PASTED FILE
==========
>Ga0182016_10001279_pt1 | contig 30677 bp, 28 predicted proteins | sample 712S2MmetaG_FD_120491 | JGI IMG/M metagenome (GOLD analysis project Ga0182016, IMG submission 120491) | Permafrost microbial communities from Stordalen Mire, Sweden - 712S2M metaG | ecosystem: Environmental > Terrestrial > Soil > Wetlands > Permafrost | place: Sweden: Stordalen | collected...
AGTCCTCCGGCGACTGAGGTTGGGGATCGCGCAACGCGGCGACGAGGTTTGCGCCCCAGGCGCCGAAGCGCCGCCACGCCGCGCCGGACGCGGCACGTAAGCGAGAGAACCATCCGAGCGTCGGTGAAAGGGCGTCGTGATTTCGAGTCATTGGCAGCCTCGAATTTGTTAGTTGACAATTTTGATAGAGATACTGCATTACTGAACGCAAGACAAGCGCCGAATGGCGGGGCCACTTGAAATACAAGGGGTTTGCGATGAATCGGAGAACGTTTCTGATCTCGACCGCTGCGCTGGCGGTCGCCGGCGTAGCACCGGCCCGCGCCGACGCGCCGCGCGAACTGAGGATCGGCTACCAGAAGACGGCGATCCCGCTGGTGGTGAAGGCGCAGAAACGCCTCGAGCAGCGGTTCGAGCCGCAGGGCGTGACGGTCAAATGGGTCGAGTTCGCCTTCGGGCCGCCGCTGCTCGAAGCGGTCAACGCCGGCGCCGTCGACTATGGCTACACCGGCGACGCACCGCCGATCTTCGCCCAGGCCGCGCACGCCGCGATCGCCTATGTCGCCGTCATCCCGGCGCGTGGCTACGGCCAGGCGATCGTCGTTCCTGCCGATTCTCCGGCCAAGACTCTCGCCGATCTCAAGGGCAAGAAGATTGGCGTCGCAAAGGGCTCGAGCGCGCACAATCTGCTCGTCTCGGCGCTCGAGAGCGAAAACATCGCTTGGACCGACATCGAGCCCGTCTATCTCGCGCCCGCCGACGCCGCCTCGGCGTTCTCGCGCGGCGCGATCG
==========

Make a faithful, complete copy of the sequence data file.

>Ga0182016_10001279_pt1 | contig 30677 bp, 28 predicted proteins | sample 712S2MmetaG_FD_120491 | JGI IMG/M metagenome (GOLD analysis project Ga0182016, IMG submission 120491) | Permafrost microbial communities from Stordalen Mire, Sweden - 712S2M metaG | ecosystem: Environmental > Terrestrial > Soil > Wetlands > Permafrost | place: Sweden: Stordalen | collected...
AGTCCTCCGGCGACTGAGGTTGGGGATCGCGCAACGCGGCGACGAGGTTTGCGCCCCAGGCGCCGAAGCGCCGCCACGCCGCGCCGGACGCGGCACGTAAGCGAGAGAACCATCCGAGCGTCGGTGAAAGGGCGTCGTGATTTCGAGTCATTGGCAGCCTCGAATTTGTTAGTTGACAATTTTGATAGAGATACTGCATTACTGAACGCAAGACAAGCGCCGAATGGCGGGGCCACTTGAAATACAAGGGGTTTGCGATGAATCGGAGAACGTTTCTGATCTCGACCGCTGCGCTGGCGGTCGCCGGCGTAGCACCGGCCCGCGCCGACGCGCCGCGCGAACTGAGGATCGGCTACCAGAAGACGGCGATCCCGCTGGTGGTGAAGGCGCAGAAACGCCTCGAGCAGCGGTTCGAGCCGCAGGGCGTGACGGTCAAATGGGTCGAGTTCGCCTTCGGGCCGCCGCTGCTCGAAGCGGTCAACGCCGGCGCCGTCGACTATGGCTACACCGGCGACGCACCGCCGATCTTCGCCCAGGCCGCGCACGCCGCGATCGCCTATGTCGCCGTCATCCCGGCGCGTGGCTACGGCCAGGCGATCGTCGTTCCTGCCGATTCTCCGGCCAAGACTCTCGCCGATCTCAAGGGCAAGAAGATTGGCGTCGCAAAGGGCTCGAGCGCGCACAATCTGCTCGTCTCGGCGCTCGAGAGCGAAAACATCGCTTGGACCGACATCGAGCCCGTCTATCTCGCGCCCGCCGACGCCGCCTCGGCGTTCTCGCGCGGCGCGATCG